Book helps readers learn art of meaningful apologies
On a recent visit to a Christian bookstore my husband picked up a copy of The Five Languages of Apology by Gary Chapman and Jennifer Thomas and was published by Northfield Publishing in 2006. Reading the book, looking for answers to my questions, stirred up a lot of memories, some redemptive, some painful.
When I was 15 years old, my father severely chastised me for something he thought I had done. When I tried to tell him I was not guilty he wouldn’t listen. I remember lying in bed that night unable to sleep, quietly sobbing. After a while I heard footsteps as my father came to my bedroom, in the dark. He told me that Mom had convinced him I was innocent, and he asked for forgiveness for his harsh words. My father’s “I’m sorry” was huge. That he would apologize in an era when parents didn’t apologize to their children, at least none I knew of, was significant and sufficient for me. It began the healing process and did a lot to dissipate the resentment I felt toward him.
A second experience with apologies came during a spiritual emphasis week at the Christian high school I attended. I was new to the school and had trouble fitting in. I knew I was somewhat different but didn’t realize how big an issue it was until the week of the revival. The speaker told the student body that we had to go and apologize to those we had wronged, and if someone apologized to us, we had to forgive.
I soon lost count of how many students came to me and apologized for saying unkind things about me. I was devastated. My self-concept, already fragile, took a serious beating that week. That these apologies were guilt-induced by the speaker and not from the heart soon became evident when, during the remainder of the year several painfully embarrassing incidents occurred. Eventually, I decided it wasn’t going to get better. My only hope was to leave and find a new beginning elsewhere. I left.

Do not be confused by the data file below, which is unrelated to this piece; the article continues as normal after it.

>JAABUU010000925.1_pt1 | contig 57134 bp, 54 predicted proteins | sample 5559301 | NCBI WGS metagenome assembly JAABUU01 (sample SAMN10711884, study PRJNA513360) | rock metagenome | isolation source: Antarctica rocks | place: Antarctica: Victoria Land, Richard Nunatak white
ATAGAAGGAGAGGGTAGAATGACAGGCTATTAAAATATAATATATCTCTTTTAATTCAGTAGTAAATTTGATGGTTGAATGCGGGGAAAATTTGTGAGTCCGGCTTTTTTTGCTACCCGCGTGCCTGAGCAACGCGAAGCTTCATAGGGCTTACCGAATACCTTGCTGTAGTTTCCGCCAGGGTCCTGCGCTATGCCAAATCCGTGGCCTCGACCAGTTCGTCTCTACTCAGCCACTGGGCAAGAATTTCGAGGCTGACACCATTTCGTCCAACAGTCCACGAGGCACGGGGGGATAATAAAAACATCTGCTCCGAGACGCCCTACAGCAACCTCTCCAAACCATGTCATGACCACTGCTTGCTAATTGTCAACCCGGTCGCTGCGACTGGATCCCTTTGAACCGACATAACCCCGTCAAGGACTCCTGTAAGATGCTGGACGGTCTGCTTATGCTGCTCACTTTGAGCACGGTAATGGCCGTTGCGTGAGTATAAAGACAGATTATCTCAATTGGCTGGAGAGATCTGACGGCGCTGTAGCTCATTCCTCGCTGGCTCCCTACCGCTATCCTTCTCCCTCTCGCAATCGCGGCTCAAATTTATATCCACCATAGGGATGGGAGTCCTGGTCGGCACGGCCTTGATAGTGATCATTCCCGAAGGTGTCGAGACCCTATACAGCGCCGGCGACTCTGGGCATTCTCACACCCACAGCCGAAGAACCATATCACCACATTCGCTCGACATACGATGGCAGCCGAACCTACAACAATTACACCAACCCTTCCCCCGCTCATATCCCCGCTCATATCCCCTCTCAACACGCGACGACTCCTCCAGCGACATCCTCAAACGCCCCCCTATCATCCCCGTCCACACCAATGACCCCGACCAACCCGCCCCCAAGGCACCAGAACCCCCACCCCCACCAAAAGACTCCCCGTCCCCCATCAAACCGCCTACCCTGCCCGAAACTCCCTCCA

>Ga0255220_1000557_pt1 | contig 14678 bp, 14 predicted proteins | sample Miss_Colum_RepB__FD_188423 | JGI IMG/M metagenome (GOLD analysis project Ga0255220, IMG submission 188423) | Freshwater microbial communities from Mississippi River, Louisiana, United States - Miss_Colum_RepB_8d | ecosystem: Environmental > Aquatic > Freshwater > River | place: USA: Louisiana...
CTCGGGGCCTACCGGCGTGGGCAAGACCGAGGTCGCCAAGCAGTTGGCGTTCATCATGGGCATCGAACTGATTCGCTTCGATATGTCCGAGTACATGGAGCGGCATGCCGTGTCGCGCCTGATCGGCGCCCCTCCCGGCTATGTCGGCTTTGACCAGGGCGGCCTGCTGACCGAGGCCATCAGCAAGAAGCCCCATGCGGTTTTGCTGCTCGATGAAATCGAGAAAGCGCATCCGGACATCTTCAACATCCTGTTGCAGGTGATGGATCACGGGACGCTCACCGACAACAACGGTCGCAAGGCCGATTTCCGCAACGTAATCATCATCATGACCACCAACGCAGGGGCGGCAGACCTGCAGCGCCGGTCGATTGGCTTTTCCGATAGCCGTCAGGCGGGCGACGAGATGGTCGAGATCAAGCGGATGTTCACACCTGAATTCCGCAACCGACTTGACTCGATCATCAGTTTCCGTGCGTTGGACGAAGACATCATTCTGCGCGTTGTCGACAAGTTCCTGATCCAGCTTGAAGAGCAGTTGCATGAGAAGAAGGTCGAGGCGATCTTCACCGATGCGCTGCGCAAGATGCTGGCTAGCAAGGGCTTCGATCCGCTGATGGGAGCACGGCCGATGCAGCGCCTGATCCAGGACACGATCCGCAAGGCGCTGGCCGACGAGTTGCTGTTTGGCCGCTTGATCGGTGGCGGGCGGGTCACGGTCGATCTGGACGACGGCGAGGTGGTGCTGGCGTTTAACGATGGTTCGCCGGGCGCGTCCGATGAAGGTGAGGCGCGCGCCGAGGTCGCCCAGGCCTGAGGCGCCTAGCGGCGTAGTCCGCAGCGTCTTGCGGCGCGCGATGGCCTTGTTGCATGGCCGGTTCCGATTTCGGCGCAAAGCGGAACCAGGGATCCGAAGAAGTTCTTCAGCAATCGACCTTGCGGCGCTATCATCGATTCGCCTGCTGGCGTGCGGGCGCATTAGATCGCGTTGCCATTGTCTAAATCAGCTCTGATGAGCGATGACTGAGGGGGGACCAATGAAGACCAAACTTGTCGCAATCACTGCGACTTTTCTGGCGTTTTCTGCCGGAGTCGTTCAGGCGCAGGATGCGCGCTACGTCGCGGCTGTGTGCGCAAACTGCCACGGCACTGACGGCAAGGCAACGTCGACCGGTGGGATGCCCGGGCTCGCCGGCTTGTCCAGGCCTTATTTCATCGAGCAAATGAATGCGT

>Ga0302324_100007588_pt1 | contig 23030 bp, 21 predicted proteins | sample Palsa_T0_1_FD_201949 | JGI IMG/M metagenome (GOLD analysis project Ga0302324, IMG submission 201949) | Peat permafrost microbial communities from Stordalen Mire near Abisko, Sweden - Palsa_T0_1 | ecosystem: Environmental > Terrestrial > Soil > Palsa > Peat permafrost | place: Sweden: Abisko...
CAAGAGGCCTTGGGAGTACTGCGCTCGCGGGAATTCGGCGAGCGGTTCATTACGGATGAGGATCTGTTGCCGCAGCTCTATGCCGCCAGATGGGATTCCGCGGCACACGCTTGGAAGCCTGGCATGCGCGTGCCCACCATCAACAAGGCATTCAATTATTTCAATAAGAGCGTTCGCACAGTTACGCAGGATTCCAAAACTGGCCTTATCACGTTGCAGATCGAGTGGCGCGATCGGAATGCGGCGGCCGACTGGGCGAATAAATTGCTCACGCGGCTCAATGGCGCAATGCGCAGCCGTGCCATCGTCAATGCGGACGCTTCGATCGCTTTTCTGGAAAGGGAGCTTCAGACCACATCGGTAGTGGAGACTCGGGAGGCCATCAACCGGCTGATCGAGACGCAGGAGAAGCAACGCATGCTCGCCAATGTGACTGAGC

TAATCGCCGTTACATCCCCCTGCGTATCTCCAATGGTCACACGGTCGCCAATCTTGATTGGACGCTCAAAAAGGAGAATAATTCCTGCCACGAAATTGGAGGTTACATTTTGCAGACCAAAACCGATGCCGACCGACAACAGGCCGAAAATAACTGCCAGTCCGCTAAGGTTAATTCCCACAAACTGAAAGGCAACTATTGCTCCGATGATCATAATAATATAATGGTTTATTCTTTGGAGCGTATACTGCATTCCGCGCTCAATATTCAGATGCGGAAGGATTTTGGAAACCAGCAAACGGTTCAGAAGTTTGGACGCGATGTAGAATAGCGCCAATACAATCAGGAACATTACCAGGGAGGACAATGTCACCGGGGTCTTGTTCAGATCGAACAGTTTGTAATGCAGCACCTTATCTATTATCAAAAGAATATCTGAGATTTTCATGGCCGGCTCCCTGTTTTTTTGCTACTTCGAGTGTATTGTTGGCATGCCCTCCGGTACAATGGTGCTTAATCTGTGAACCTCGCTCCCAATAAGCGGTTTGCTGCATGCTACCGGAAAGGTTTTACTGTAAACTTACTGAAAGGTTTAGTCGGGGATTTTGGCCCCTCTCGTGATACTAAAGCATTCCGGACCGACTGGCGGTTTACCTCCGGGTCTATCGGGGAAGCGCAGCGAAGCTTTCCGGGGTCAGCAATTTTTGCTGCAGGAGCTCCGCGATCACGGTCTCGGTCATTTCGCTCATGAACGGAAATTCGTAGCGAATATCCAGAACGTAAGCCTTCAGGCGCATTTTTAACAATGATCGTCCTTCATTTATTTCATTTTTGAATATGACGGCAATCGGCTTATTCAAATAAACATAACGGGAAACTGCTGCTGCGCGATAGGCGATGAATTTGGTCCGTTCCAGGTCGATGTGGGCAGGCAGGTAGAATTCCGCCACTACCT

It seems to me that we all need more teaching on what it means to apologize effectively. Chapman and Thomas suggest that because we are imperfect people living in an imperfect world we will do things for which we need to apologize. Unfortunately, the lack of an apology often leads to cold and/or fractured relationships. Victims seek justice, become angry and sometimes lash out in violent behavior if the issues are not resolved.
The authors identify five components of the language of apology that work: 1. I am sorry. 2. I was wrong. 3. What can I do to make it right? 4. I’ll try not to do that again. 5. Will you please forgive me?
Those who are the victims hear apologies in different ways. For some, “I am sorry” will be enough; for others it is not. Some need to hear that we take responsibility for our actions and will do what we can to make it right. We need to learn not only what constitutes a genuine apology, but also what the language of accepting apologies is for the other person. This is a new concept for me.
Learning to apologize is essential if we want to maintain healthy relationships in the family, in our community, at our place of work and in the church. The authors write, “When we apologize, we accept responsibility for our behavior, seeking to make amends with the person who was offended. Genuine apology opens the door to the possibility of forgiveness and reconciliation…. Good relationships are always marked by a willingness to apologize, forgive and reconcile. The reason many relationships are cold and distant is because we failed to apologize…. The good news is that the art of apology can be learned.”
I cannot begin to do justice to the excellent content of this book. This is an excellent resource for those who need help in improving their relationships. It includes helps in learning to apologize and to forgive in many different situations. It would make an excellent small group or Sunday school study. Included are a group study guide and an Apology Language Profile that readers can take to discover their own apology language.